Rockbridge Academy Blog
The Athens Eagles are winning 14-13 against the Siena Rams in an intense volleyball game. Senior Timi Akinyelu executes a flawless jump serve that is received by Miss Knoll in the back row, the ball floats to 9th grader Ella Spraul who sets up junior Linus Salada and he spikes it down right past 7th grader Parker Chason as she dives for the ball. But what is this? Linus Salada calls a net violation on himself; the point goes to Athens! The Eagles continue their volleyball dominance and the entire house erupts in cheers. The school bell rings and all of the students quickly clear out of the gym as they head to 5th period. This fictional scene describes the atmosphere that can be found at Rockbridge’s campus on most Fridays during Conference Time when intramural sports take place. Capture the flag, volleyball, and ultimate frisbee are the fall, winter, and spring intramural sports respectively.
In 2021, Rockbridge Academy introduced a new House System. Every upper school student, 7th-12th grade, and the upper school teachers were assigned one of five houses. The houses are named after cities visited by Rockbridge seniors on Grand Tour. Each house has a symbol and colors taken from 5 of the 17 historic contrade, or districts, of Siena. There is the house of Athens (blue and yellow with an eagle symbol), the house of Rome (black and white with a wolf symbol), the house of Corinth (white and sky blue with a dolphin symbol), the house of Florence (pink and green with a dragon symbol), and the house of Siena (red and yellow with a ram symbol). Once in a house, the student will remain in that house for all of their years at Rockbridge. The houses are evenly divided between the grades and sexes. The House System was primarily designed to encourage and organize service among all of the upper school Rockbridge students. For example, each house is assigned mentoring with the grammar students based on the day of the week.
The Rockbridge house intramurals program was born in November of 2021 when teachers and administrators were discussing how to best use the new 30-minute Conference Time following the upper school lunch period. Now, on almost every Friday starting at noon, four out of the five houses are found competing in various sports. Each sports season consists of 6 weeks of competition. In the sixth week, the two teams with the best records play in a championship competition to determine the Intramurals House Champion. Intramurals give Rockbridge students the opportunity to play sports not already offered in the athletic program.
House Intramurals allow students to engage in physical activity, experience the crucible of self-governed competition, and enjoy the community God has placed them in.
Hours of sitting in a chair, no matter how engaging the subject and the teacher nor how diligent the student, is bound to produce restlessness. God created the human body for movement and when students are able to get away from their desks and participate in physical activity the benefits abound. Exercise reduces stress and increases cognitive function. Exposing students to a variety of sports contributes to the larger goal of developing well-rounded students. While 30 minutes of physical activity in a week is not nearly enough for a healthy upper school student, it fulfills part of the daily recommendation and helps build a positive relationship with physical activity. Volleyball in particular has shown to be a favorite activity among the students which led to a weekly volleyball night over the summer.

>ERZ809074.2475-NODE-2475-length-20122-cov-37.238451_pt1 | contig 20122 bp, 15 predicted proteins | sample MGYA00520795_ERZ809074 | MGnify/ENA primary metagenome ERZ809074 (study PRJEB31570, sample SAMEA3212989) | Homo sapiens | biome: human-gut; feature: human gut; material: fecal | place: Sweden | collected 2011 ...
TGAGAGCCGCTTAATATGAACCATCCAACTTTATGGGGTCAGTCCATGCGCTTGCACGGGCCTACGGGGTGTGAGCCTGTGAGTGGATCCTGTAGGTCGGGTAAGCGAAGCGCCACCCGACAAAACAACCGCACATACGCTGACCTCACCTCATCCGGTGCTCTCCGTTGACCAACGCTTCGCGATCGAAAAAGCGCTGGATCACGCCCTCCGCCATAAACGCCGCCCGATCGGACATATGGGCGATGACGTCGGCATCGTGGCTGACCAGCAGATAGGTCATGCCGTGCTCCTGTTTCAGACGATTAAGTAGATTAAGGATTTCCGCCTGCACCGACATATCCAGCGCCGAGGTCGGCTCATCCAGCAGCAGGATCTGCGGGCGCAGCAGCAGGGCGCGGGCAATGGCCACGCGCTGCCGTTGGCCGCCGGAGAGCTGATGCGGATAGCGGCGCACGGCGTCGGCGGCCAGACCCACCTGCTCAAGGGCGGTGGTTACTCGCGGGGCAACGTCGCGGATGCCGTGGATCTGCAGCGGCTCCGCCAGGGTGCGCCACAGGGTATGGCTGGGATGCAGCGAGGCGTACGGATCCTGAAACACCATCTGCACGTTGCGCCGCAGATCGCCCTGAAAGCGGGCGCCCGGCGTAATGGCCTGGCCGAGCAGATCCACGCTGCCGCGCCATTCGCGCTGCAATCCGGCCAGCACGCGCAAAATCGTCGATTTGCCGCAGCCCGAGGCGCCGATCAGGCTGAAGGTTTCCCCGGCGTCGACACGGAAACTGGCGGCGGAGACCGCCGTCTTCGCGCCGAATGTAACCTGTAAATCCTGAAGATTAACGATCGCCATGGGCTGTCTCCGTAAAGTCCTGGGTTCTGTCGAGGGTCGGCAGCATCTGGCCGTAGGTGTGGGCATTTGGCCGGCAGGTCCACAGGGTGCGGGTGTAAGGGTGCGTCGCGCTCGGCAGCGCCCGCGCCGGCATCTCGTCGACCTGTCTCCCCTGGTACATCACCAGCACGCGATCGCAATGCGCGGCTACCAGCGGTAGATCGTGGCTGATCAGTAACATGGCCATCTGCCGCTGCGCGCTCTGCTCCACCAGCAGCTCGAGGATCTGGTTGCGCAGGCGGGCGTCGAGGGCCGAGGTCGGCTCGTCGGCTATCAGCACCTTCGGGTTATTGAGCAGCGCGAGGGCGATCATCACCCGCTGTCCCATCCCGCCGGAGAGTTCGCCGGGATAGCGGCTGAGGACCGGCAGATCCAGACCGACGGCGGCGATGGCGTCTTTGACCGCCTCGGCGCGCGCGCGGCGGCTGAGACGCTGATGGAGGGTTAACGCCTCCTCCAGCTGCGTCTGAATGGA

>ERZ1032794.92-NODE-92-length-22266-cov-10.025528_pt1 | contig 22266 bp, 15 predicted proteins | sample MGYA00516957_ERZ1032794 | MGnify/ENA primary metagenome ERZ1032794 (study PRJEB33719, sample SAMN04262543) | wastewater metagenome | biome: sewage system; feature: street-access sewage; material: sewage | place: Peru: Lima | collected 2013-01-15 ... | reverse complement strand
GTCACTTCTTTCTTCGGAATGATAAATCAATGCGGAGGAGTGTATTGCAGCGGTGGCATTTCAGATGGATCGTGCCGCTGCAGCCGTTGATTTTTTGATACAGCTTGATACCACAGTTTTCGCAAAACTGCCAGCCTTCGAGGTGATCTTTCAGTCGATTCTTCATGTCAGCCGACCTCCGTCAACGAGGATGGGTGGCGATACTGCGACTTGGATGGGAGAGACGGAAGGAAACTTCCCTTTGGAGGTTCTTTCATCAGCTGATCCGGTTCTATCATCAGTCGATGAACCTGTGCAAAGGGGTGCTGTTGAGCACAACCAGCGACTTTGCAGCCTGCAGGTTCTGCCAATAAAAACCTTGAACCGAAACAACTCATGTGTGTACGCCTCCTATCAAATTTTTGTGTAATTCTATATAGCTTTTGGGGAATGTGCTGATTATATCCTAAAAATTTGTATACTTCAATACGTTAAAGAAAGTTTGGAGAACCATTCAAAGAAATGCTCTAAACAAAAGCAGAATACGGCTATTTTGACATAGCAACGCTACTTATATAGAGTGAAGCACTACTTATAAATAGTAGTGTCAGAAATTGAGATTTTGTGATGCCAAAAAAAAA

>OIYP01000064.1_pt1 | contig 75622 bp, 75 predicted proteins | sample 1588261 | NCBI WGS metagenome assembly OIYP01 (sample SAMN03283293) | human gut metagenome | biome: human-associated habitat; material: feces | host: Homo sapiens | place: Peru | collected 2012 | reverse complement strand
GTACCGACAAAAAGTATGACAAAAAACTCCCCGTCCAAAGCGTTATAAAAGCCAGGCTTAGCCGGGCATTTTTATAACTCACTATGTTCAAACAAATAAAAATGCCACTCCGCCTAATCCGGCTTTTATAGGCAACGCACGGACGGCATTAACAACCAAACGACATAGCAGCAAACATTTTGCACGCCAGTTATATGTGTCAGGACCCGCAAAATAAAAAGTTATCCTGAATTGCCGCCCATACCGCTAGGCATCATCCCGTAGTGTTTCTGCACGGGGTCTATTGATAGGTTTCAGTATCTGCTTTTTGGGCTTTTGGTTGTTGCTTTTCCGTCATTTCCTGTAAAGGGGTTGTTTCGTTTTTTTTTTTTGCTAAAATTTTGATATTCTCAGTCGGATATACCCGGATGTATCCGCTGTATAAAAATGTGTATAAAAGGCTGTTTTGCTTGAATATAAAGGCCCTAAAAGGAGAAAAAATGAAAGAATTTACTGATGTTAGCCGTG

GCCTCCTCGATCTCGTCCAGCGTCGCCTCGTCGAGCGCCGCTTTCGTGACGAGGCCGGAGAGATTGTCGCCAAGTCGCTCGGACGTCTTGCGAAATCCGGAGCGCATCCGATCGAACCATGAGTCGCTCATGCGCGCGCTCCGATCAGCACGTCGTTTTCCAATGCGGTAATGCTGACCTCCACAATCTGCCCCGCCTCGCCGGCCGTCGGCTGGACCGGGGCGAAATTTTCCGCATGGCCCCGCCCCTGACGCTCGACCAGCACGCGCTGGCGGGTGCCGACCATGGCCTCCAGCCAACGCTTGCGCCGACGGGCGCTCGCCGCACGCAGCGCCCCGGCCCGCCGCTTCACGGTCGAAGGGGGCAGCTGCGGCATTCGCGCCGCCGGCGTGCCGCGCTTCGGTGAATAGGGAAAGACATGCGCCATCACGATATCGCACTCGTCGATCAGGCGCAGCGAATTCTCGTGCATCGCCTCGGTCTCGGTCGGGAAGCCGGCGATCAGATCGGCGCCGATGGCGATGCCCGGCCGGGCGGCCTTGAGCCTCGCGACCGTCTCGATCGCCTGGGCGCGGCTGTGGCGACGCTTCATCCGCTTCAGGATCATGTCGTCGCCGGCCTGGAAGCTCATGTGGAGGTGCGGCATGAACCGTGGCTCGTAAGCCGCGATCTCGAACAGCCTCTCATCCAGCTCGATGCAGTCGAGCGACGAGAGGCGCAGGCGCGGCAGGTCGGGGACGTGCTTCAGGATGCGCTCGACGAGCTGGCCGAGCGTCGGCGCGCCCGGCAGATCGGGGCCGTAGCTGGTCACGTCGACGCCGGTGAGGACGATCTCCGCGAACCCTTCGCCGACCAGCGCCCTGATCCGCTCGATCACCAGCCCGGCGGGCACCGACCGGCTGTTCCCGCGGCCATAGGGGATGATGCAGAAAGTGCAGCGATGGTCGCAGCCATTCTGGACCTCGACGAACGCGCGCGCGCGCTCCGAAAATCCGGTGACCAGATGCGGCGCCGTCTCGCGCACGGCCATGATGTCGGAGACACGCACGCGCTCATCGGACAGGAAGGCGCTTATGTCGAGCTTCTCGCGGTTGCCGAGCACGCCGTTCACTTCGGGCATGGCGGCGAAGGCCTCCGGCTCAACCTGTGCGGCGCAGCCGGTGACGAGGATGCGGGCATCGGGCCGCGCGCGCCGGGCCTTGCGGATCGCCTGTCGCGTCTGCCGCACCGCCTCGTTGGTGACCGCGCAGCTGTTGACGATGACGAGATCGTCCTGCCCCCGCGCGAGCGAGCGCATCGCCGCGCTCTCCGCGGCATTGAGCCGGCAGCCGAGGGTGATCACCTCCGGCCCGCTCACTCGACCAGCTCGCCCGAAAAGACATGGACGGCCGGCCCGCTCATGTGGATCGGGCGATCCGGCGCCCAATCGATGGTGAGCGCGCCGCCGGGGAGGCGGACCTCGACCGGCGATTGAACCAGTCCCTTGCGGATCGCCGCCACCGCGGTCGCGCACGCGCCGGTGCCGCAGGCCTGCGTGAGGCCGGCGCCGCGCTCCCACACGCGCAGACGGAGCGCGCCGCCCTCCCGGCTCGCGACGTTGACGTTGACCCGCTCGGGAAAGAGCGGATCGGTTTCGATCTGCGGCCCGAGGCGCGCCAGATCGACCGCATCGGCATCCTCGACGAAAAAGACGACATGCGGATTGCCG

House Intramurals are a student-led activity. The students decide who gets to play and who does not, and the students are responsible for following the rules and keeping score. The competition between houses should be spirited, meaning everyone wants their team to win. This combination presents a low-risk but real-life opportunity to practice St. Augustine’s idea of rightly ordered loves. A senior team captain in charge of creating the team lineup may desire to win this game of capture the flag while also desiring to see an enthusiastic yet unathletic 7th grade student get to play. Another student may desire to score the go-ahead point in ultimate frisbee, but she also wants to tell the truth about stepping out of bounds on the catch. None of these interests are wrong, but having the choice to do the one that is more God-honoring is difficult. When a player gets their loves out of order they experience the consequences and hopefully, a teammate is there to encourage them in the truth and wisdom of the Word. This student-led sports competition also provides room for growth in conflict resolution. Conflicts between students have and will continue to bubble up when competing, which opens the door for following the teaching found in Matthew 18. In the Gospel of Matthew, Jesus lays out a preferential sequence to follow when faced with sin between Christians. First, go to your brother alone and point out their fault, next, bring along a witness or two, and finally, if needed, raise the issue to the Christian leaders. Rockbridge staff members will step in when necessary, but the desire is to see students working through these challenges.